Derivatives Regulators Reach Agreement on Cross-Border Harmonization for Central Clearing Counterparties

Recent regulatory actions by the U.S. Commodity Futures Trading Commission (CFTC) and the European Commission (EC) are bringing an end to years of negotiation on how to regulate central clearing counterparties (CCPs) operating in both the U.S. and the European Union. These actions implement a much-anticipated cross-border harmonization agreement for CCPs announced last month by CFTC Chairman Timothy Massad and Jonathan Hill, the European commissioner for Financial Stability, Financial Services and Capital Markets Union.

Under the agreement, the U.S. and EC agreed to a common approach on regulating CCPs operating in both the U.S. and the EU, which is expected to avert the market and liquidity fragmentation that had been threatening the increasingly global derivatives marketplace.1To implement the agreement, the EC determined on March 15, 2016, that CFTC regulatory requirements for CCPs are equivalent to EU requirements applicable to CCPs.2On March 16, 2016, the CFTC approved a substituted compliance framework for dually registered CCPs3 located in the EU and determined that certain EU rules applicable to CCPs are comparable to CFTC regulations.4

Significance of EC Determination

The EC’s equivalence determination will allow the European Securities and Markets Authority (ESMA) to recognize U.S. CCPs.5 Once recognized by ESMA, a U.S. CCP will be able to provide services in the EU while complying with CFTC requirements. Additionally, market participants will be able to comply with the European clearing requirement by clearing trades through a U.S. CCP recognized by ESMA.6

The EC’s equivalence determination also is significant because of its impact on European bank capital requirements. A U.S. CCP that has been recognized by ESMA will obtain qualifying CCP status across the EU; as a result, when calculating a bank’s regulatory capital under the EU Capital Requirements Regulation, an EU bank’s exposures to a qualifying CCP will be subject to a lower risk weight than the bank’s exposures to a CCP that is not qualified.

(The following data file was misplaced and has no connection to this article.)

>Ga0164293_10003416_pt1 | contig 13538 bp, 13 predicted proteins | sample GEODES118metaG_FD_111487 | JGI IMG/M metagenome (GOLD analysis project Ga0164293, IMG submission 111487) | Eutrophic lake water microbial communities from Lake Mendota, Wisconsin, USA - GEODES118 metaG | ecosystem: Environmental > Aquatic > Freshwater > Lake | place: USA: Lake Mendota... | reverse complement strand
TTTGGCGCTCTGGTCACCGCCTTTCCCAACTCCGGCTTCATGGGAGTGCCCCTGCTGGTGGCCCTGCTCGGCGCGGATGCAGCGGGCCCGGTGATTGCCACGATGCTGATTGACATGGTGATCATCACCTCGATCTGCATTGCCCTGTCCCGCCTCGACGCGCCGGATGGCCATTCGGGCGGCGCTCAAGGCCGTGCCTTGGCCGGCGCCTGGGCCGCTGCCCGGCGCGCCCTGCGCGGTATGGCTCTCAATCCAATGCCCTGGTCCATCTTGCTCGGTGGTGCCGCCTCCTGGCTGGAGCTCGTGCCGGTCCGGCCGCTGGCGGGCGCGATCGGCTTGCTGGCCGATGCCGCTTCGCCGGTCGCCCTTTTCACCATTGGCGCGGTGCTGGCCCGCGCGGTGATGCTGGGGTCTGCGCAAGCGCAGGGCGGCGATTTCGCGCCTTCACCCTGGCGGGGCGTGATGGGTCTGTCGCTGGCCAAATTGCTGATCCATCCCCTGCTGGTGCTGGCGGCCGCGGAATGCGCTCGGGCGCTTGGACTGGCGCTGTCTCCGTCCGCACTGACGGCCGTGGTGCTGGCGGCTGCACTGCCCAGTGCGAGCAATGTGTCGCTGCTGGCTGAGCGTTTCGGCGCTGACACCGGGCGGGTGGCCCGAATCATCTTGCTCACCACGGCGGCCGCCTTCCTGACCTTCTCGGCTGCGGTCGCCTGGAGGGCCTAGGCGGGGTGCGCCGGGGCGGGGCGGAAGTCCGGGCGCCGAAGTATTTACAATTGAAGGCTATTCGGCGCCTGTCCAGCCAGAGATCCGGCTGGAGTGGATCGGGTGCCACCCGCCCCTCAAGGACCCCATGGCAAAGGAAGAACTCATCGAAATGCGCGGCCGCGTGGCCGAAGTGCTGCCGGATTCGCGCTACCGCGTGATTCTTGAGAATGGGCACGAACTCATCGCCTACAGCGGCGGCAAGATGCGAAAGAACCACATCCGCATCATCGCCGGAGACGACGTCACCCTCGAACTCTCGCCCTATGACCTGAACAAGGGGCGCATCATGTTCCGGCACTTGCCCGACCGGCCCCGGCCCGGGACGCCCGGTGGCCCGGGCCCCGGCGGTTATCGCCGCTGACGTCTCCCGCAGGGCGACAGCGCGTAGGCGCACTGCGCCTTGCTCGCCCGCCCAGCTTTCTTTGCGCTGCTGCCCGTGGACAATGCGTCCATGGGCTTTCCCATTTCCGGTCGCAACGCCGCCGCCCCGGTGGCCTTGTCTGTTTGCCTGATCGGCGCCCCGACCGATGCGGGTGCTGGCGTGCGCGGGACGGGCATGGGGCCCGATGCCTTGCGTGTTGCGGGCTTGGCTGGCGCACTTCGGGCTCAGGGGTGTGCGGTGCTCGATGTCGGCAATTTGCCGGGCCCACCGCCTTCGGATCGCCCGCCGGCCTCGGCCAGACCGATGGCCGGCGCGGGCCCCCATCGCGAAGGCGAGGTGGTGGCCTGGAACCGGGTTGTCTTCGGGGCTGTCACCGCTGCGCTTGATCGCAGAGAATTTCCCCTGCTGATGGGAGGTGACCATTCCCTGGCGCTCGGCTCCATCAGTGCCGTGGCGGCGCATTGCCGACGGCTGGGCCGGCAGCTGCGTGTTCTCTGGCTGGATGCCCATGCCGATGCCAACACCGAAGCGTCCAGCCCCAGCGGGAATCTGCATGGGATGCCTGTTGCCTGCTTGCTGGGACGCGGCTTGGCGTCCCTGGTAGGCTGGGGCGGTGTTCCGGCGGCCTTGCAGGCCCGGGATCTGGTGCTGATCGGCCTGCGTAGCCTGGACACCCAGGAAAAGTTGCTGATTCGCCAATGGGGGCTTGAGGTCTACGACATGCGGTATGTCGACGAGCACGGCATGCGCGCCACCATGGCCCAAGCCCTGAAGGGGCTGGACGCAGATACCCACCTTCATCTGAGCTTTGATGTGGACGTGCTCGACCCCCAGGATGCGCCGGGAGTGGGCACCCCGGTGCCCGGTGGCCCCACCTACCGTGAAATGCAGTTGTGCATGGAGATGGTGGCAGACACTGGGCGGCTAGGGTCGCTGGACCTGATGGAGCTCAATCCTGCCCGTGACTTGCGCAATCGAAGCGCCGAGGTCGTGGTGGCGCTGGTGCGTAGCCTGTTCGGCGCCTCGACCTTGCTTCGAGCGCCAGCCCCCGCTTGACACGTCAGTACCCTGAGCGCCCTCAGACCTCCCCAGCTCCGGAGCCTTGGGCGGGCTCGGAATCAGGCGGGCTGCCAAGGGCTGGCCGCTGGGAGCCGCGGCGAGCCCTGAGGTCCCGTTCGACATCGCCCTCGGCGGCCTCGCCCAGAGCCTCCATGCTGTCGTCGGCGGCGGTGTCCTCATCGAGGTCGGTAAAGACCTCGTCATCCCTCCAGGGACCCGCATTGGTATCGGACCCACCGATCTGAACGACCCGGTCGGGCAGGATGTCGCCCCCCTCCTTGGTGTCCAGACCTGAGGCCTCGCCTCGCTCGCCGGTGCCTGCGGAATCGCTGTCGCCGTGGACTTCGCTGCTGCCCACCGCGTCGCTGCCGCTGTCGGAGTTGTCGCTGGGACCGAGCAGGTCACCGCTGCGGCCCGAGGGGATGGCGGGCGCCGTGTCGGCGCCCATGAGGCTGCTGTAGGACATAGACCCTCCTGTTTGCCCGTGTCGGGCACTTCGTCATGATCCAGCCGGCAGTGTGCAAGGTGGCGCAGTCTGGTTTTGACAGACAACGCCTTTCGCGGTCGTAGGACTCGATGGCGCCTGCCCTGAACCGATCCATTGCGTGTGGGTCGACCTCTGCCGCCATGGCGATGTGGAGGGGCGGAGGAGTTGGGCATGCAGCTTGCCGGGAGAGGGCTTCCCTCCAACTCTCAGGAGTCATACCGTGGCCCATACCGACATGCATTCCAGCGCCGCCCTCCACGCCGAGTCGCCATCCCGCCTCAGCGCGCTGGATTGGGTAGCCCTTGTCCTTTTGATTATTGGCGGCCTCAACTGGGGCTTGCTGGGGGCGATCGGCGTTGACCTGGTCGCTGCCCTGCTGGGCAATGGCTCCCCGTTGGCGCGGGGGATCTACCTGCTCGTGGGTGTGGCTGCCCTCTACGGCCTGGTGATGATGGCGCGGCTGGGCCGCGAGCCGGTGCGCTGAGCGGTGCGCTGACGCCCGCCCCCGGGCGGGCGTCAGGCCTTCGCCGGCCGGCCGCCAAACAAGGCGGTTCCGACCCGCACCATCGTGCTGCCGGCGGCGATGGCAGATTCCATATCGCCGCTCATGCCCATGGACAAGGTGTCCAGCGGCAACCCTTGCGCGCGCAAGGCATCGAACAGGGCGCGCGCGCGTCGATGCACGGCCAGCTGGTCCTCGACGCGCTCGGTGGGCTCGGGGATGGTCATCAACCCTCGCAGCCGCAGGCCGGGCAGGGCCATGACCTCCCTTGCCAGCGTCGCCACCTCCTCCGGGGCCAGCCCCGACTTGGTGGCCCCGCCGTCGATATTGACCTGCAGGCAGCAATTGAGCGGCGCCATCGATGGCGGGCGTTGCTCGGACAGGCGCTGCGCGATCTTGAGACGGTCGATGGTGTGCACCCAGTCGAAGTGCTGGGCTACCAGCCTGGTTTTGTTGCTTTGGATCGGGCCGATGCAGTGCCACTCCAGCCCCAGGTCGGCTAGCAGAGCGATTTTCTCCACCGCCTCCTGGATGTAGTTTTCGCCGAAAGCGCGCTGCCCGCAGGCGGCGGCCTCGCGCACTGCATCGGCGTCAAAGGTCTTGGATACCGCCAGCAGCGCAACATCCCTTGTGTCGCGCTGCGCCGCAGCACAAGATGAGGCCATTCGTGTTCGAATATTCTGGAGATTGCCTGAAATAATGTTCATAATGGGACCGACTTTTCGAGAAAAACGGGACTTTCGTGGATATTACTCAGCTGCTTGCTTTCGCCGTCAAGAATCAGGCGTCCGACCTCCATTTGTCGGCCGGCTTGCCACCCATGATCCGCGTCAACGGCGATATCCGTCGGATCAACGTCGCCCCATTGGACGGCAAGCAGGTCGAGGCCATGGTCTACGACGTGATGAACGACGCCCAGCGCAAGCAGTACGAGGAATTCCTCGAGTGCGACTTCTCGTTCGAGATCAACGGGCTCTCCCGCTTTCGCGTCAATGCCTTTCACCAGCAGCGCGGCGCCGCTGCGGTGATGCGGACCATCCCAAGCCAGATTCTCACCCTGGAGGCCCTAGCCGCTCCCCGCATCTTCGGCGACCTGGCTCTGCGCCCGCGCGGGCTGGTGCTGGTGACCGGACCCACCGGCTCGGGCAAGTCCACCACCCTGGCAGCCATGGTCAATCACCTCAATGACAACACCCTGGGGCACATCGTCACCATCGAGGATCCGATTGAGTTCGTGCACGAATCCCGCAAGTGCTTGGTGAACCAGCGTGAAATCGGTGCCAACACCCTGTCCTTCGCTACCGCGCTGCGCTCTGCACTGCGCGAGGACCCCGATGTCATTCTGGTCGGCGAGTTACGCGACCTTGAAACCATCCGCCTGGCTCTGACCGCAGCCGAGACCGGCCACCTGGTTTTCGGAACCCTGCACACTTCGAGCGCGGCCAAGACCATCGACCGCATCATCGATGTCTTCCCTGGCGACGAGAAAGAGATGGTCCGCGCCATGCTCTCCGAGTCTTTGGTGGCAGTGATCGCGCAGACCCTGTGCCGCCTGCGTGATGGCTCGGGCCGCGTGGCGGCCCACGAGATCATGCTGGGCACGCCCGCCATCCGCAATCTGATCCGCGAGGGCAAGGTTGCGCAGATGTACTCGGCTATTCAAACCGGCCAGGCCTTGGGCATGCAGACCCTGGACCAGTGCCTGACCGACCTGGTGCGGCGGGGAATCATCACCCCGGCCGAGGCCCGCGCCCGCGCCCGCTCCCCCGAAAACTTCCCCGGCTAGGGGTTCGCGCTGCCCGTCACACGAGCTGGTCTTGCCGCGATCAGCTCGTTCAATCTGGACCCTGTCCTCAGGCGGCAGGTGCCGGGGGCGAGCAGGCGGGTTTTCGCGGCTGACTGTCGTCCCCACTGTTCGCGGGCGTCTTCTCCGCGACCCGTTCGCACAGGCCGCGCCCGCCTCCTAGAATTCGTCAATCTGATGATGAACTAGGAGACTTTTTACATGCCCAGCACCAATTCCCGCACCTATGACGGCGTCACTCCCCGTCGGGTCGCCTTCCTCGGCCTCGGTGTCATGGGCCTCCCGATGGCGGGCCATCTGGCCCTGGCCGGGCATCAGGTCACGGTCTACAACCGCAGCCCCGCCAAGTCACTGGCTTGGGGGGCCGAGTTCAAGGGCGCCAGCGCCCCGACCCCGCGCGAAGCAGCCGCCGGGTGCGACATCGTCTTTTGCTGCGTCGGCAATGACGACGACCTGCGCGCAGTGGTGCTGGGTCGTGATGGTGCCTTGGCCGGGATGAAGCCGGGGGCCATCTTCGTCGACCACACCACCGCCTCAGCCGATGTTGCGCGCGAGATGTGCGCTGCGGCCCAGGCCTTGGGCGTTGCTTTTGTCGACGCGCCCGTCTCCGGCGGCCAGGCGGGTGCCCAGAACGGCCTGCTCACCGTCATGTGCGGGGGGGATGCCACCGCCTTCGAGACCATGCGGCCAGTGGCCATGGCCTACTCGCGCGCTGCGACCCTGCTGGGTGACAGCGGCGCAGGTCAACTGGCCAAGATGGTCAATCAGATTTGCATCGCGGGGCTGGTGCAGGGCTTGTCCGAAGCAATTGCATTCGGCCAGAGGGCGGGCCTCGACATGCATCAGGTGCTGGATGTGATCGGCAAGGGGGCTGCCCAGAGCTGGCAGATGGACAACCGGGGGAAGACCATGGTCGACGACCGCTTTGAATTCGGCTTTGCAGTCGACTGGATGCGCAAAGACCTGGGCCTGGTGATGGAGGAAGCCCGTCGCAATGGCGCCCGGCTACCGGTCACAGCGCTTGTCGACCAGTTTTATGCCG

Significance of CFTC Determination

As a result of the CFTC’s determination, a CCP that is authorized in the EU and registered with the CFTC as a derivatives clearing organization (DCO) will be able to comply with certain CFTC requirements by complying with corresponding requirements under the European Market Infrastructure Regulation (EMIR) framework.7 Furthermore, the CFTC plans to provide a streamlined approach for EU CCPs that may wish to register with the CFTC in the future. On March 16, 2016, the CFTC staff also issued a no-action letter to provide limited relief from the application of CFTC regulations to discrete aspects of the non-U.S. clearing activities of an EU-based CCP that is registered with the CFTC as a DCO and authorized to operate in the EU.8

Additional Harmonization on the Horizon

CFTC Chairman Massad stated that the agreement “is a significant milestone in harmonizing regulation of our derivatives markets.”9 The CFTC and EC’s joint announcement also foreshadowed a determination expected shortly from the EC that U.S. trading venues are equivalent to regulated markets in the EU. We will monitor developments as regulators continue to recognize the importance of cross-border harmonization in an increasingly global marketplace.

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